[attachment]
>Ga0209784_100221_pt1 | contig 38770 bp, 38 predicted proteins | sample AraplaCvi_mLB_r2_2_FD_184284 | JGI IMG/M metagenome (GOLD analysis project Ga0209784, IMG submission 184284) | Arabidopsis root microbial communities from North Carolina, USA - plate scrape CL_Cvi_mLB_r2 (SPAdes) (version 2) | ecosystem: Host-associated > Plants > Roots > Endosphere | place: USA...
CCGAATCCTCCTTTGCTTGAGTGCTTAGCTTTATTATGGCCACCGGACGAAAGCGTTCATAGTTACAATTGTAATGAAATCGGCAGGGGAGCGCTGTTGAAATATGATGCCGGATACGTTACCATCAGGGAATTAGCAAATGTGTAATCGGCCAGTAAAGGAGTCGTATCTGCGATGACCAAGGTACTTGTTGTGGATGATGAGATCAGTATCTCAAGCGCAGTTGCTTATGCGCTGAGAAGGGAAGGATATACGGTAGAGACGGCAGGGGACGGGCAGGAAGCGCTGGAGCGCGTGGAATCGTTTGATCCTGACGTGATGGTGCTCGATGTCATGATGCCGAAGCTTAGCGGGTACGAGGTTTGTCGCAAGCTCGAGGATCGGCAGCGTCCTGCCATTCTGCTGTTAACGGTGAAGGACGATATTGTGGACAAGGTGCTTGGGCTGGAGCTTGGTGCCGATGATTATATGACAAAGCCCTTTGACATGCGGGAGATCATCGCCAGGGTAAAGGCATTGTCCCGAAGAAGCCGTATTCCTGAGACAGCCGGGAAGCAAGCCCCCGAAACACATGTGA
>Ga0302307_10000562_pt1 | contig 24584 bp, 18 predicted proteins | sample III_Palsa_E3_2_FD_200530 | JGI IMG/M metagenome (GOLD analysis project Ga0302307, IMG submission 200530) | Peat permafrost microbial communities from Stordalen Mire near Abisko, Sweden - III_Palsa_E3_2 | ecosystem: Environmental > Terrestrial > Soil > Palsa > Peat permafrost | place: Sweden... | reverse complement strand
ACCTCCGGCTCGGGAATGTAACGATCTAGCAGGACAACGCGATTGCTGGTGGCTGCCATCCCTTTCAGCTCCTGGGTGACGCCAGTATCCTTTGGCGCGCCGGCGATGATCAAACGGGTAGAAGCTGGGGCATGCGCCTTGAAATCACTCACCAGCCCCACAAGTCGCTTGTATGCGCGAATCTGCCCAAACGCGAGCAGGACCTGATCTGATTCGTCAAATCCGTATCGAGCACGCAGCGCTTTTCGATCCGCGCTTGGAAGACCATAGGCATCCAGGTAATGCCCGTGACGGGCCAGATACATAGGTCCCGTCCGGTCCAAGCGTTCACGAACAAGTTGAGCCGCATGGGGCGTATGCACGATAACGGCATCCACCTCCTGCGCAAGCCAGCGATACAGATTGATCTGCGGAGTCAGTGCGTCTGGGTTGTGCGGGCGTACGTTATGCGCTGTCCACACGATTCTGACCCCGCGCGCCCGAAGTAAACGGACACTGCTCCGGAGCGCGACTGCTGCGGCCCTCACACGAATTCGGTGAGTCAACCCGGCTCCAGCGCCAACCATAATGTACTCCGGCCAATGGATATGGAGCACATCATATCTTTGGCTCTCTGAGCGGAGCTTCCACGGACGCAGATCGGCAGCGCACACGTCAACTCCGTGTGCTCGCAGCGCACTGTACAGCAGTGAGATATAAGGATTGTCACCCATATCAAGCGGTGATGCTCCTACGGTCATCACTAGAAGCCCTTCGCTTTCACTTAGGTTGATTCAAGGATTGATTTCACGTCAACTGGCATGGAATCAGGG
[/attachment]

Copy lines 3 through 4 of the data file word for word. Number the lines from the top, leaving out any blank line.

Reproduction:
>Ga0302307_10000562_pt1 | contig 24584 bp, 18 predicted proteins | sample III_Palsa_E3_2_FD_200530 | JGI IMG/M metagenome (GOLD analysis project Ga0302307, IMG submission 200530) | Peat permafrost microbial communities from Stordalen Mire near Abisko, Sweden - III_Palsa_E3_2 | ecosystem: Environmental > Terrestrial > Soil > Palsa > Peat permafrost | place: Sweden... | reverse complement strand
ACCTCCGGCTCGGGAATGTAACGATCTAGCAGGACAACGCGATTGCTGGTGGCTGCCATCCCTTTCAGCTCCTGGGTGACGCCAGTATCCTTTGGCGCGCCGGCGATGATCAAACGGGTAGAAGCTGGGGCATGCGCCTTGAAATCACTCACCAGCCCCACAAGTCGCTTGTATGCGCGAATCTGCCCAAACGCGAGCAGGACCTGATCTGATTCGTCAAATCCGTATCGAGCACGCAGCGCTTTTCGATCCGCGCTTGGAAGACCATAGGCATCCAGGTAATGCCCGTGACGGGCCAGATACATAGGTCCCGTCCGGTCCAAGCGTTCACGAACAAGTTGAGCCGCATGGGGCGTATGCACGATAACGGCATCCACCTCCTGCGCAAGCCAGCGATACAGATTGATCTGCGGAGTCAGTGCGTCTGGGTTGTGCGGGCGTACGTTATGCGCTGTCCACACGATTCTGACCCCGCGCGCCCGAAGTAAACGGACACTGCTCCGGAGCGCGACTGCTGCGGCCCTCACACGAATTCGGTGAGTCAACCCGGCTCCAGCGCCAACCATAATGTACTCCGGCCAATGGATATGGAGCACATCATATCTTTGGCTCTCTGAGCGGAGCTTCCACGGACGCAGATCGGCAGCGCACACGTCAACTCCGTGTGCTCGCAGCGCACTGTACAGCAGTGAGATATAAGGATTGTCACCCATATCAAGCGGTGATGCTCCTACGGTCATCACTAGAAGCCCTTCGCTTTCACTTAGGTTGATTCAAGGATTGATTTCACGTCAACTGGCATGGAATCAGGG